>>> checked the antenna match using a network analyser and it reports an SWR of
>>> 1.1:1. I also added a clamp on ferrite torroid onto the coax near the antenna
>>> end. 
>>> So far, no change. At least it's only the fan that it seems to be upsetting
>>> and nothing crucial like the cruise control :-)
>>> I'm going to have a play with grounding over the weekend and also get a hold
>>> of a dummy load. 
>>> If worst comes to worst I can mount the antenna up the back of the car away
>>> from the over-sensitive electronics.
>>> Cheers,
>>> Tim
>>> On Thu, Dec 18, 2008 at 11:40:13AM +1100, Damien Gardner Jnr wrote:
>>>> Yeah ditto on my the VR Calais I had - ended up using all remote head 
>>>>  gear in the boot, with antennas mounted off the boot...  Havent 
>>>> gotten  around to looking at what this VHF radio i swapped a mate an 
>>>> MTR-8000  for many moons ago is yet, so haven't put radios in the VT 
>>>> wagon and see if that has a problem... :)   The old '87 diesel luxie 
>>>> never had any issues at all. It's just a shame it was such a dog to 
>>>> drive ;)
>>>> --DG
>>>> On 17/12/2008, at 8:52 PM, Norm VK3XCI wrote:
>>>>> I've been here with my old VN Calais. Make sure the bonnet is 
>>>>> bonded  to the rest of the body!!! also the bullbar, tho I think 
>>>>> you said the spotlights are on it. Maybe bond the base of the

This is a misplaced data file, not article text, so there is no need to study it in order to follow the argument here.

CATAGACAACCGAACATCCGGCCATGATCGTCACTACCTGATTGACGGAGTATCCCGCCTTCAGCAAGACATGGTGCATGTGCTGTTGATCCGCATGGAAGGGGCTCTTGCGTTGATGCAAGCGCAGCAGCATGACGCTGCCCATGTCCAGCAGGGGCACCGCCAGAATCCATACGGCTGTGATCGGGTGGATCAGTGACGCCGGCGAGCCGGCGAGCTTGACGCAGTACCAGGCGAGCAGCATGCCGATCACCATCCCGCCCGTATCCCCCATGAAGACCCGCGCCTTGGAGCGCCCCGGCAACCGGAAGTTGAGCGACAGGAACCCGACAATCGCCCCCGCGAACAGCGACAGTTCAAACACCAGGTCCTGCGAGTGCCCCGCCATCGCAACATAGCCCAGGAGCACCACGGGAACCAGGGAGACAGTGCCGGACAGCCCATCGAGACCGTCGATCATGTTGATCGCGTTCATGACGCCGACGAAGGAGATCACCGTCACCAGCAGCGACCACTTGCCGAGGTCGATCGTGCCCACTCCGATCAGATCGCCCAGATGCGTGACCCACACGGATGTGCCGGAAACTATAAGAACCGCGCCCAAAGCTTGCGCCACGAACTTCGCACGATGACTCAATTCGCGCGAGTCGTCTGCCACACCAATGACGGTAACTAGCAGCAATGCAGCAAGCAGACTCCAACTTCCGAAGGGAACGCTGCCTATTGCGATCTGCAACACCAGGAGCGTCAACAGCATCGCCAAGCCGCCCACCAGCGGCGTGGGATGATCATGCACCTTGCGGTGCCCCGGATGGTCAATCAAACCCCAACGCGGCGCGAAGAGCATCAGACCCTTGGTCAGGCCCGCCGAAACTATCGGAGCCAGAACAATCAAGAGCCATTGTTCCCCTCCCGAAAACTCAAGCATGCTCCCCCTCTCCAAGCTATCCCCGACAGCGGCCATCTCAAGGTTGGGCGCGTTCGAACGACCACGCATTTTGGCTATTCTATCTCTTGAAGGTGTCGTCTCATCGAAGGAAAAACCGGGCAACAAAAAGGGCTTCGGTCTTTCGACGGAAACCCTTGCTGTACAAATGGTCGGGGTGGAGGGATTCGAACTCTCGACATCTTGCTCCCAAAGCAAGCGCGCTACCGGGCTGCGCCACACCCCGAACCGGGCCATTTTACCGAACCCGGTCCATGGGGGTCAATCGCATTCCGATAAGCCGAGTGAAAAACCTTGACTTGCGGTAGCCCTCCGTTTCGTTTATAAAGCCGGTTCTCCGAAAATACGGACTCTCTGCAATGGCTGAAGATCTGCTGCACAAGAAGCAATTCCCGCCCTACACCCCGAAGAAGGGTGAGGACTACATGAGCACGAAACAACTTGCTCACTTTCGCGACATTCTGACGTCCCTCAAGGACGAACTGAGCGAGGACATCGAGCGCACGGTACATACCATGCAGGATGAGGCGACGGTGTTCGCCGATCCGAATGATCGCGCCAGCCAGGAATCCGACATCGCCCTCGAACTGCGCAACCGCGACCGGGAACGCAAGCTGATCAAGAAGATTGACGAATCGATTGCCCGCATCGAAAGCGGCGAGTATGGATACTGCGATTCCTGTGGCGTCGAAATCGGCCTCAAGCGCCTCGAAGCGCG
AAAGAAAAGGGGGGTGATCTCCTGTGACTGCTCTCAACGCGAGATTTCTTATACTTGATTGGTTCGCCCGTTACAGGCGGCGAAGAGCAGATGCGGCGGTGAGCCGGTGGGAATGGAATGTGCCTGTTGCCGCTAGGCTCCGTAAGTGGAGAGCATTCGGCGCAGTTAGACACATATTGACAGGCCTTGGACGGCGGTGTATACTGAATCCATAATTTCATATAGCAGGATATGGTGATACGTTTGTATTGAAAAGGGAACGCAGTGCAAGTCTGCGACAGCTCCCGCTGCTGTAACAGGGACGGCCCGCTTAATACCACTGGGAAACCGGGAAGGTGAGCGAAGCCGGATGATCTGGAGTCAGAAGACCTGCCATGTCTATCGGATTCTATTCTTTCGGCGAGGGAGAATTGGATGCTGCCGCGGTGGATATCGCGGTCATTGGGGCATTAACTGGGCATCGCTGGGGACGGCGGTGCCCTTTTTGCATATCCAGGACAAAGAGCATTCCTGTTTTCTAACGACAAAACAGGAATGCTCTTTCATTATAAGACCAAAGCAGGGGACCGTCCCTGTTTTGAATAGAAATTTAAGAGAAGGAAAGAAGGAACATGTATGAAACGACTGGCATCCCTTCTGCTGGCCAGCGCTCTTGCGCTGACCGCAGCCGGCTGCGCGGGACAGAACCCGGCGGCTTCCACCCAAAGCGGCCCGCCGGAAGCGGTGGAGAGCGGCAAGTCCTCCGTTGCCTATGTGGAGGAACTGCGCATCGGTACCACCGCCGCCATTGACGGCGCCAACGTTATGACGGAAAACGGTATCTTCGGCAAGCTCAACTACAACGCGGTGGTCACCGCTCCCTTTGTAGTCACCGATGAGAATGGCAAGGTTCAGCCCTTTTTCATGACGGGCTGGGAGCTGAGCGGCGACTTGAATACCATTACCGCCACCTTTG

>>>>> antenna directly to the rest of the body. Use double shielded coax?
>>>>> Worst possible case, put the antenna at the back of the vehicle. 
>>>>> Good luck, these things are usually simple or impossible.
>>>>> Norm VK3XCI
>>>>> Tim Ahpee wrote:
>>>>>> G'day Folks,
>>>>>> I've just got HF APRS running in preparation for my trip at the 
>>>>>> end  of the
>>>>>> year and have come across an interesting one. Each time the rig   
>>>>>> transmits the
>>>>>> fan in the climate control goes to full power. Nothing else seems 
>>>>>> to be
>>>>>> affected just the fan. It was a bit of a shock the first time it  
>>>>>> happened. I
>>>>>> was driving along and heard the TX relays go click then I was   
>>>>>> blasted in the
>>>>>> face with air. Details:
>>>>>> Rig: Icom IC-7000
>>>>>> Car: Toyota Prado 2008 Diesel
>>>>>> Antenna: Diamond HF30FX mounted on the bull bar
>>>>>> Any thoughts? I'm wondering if the RF is getting straight into 
>>>>>> the  motor
>>>>>> controller for the fan because if the fan is off nothing happens.
>>>>>> Cheers,
>>>>>> Tim
>>>>>> VK3TZA
>>>>>> _______________________________________________
>>>>>> Ozaprs mailing list
>>>>>> Ozaprs at aprs.net.au
>>>>>> http://aprs.net.au/mailman/listinfo/ozaprs
>>>>> -- 
>>>>> Regards de Norm, VK3XCI
>>>>> Mildura on the Murray
>>>>> QF15bt
>>>>> _______________________________________________
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>>>>> Ozaprs at aprs.net.au